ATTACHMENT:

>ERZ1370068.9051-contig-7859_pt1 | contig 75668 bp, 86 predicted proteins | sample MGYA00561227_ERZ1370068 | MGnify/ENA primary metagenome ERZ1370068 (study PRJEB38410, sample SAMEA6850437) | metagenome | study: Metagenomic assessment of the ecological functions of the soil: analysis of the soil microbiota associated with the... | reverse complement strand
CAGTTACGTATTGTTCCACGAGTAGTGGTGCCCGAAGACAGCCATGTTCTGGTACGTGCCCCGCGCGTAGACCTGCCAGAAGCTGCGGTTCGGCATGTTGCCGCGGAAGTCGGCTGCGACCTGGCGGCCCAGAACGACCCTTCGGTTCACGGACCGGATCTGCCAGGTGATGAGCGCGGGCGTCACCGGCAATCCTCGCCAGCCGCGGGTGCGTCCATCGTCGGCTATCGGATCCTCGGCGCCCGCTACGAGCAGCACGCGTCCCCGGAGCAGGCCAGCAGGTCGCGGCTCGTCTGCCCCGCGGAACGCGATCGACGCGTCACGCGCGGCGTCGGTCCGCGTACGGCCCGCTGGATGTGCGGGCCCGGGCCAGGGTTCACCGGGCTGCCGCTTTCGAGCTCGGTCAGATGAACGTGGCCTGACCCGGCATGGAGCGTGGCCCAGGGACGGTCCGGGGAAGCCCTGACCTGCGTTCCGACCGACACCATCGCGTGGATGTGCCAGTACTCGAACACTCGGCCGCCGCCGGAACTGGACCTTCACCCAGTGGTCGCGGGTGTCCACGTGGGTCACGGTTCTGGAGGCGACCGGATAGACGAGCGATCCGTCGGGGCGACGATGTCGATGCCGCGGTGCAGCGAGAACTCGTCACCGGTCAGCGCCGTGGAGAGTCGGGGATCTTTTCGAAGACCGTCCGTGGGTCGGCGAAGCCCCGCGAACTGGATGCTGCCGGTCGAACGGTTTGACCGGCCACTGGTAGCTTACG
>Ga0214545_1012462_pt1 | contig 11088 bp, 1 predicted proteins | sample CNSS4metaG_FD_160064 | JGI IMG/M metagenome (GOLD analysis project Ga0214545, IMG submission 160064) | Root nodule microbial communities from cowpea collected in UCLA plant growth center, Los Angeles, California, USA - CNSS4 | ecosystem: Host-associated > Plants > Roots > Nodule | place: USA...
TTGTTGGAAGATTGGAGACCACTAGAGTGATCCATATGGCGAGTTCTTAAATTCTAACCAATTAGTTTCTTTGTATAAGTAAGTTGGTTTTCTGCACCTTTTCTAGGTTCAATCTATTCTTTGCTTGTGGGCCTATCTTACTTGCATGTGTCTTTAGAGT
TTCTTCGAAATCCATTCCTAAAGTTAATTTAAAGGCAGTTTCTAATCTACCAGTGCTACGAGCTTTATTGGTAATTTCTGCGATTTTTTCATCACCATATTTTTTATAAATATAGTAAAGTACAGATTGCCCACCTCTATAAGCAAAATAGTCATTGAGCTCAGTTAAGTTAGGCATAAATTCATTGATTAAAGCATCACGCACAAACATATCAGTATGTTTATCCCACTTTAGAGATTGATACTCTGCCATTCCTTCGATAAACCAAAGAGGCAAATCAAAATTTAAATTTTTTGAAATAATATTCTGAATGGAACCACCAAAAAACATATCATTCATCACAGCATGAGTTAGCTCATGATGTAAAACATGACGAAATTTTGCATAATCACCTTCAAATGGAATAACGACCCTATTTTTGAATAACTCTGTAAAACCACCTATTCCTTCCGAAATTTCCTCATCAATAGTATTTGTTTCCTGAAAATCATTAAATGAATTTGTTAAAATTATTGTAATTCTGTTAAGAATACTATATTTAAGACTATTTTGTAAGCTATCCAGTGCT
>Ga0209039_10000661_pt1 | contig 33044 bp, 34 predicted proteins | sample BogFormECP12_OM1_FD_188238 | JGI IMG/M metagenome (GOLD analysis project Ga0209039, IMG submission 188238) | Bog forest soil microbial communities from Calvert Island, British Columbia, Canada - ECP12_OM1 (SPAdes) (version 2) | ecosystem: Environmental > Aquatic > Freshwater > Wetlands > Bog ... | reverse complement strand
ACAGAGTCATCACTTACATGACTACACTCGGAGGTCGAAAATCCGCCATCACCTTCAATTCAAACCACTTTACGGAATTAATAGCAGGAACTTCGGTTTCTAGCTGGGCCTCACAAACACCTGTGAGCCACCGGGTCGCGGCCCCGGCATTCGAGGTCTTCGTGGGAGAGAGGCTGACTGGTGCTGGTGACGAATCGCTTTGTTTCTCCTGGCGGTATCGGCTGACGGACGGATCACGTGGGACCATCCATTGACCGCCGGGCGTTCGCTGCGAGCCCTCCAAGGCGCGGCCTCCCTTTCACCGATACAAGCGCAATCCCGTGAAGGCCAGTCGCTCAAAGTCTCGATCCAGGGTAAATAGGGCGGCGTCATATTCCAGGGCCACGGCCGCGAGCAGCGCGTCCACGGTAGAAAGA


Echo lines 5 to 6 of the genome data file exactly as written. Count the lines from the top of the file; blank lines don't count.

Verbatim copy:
TTCTTCGAAATCCATTCCTAAAGTTAATTTAAAGGCAGTTTCTAATCTACCAGTGCTACGAGCTTTATTGGTAATTTCTGCGATTTTTTCATCACCATATTTTTTATAAATATAGTAAAGTACAGATTGCCCACCTCTATAAGCAAAATAGTCATTGAGCTCAGTTAAGTTAGGCATAAATTCATTGATTAAAGCATCACGCACAAACATATCAGTATGTTTATCCCACTTTAGAGATTGATACTCTGCCATTCCTTCGATAAACCAAAGAGGCAAATCAAAATTTAAATTTTTTGAAATAATATTCTGAATGGAACCACCAAAAAACATATCATTCATCACAGCATGAGTTAGCTCATGATGTAAAACATGACGAAATTTTGCATAATCACCTTCAAATGGAATAACGACCCTATTTTTGAATAACTCTGTAAAACCACCTATTCCTTCCGAAATTTCCTCATCAATAGTATTTGTTTCCTGAAAATCATTAAATGAATTTGTTAAAATTATTGTAATTCTGTTAAGAATACTATATTTAAGACTATTTTGTAAGCTATCCAGTGCT
>Ga0209039_10000661_pt1 | contig 33044 bp, 34 predicted proteins | sample BogFormECP12_OM1_FD_188238 | JGI IMG/M metagenome (GOLD analysis project Ga0209039, IMG submission 188238) | Bog forest soil microbial communities from Calvert Island, British Columbia, Canada - ECP12_OM1 (SPAdes) (version 2) | ecosystem: Environmental > Aquatic > Freshwater > Wetlands > Bog ... | reverse complement strand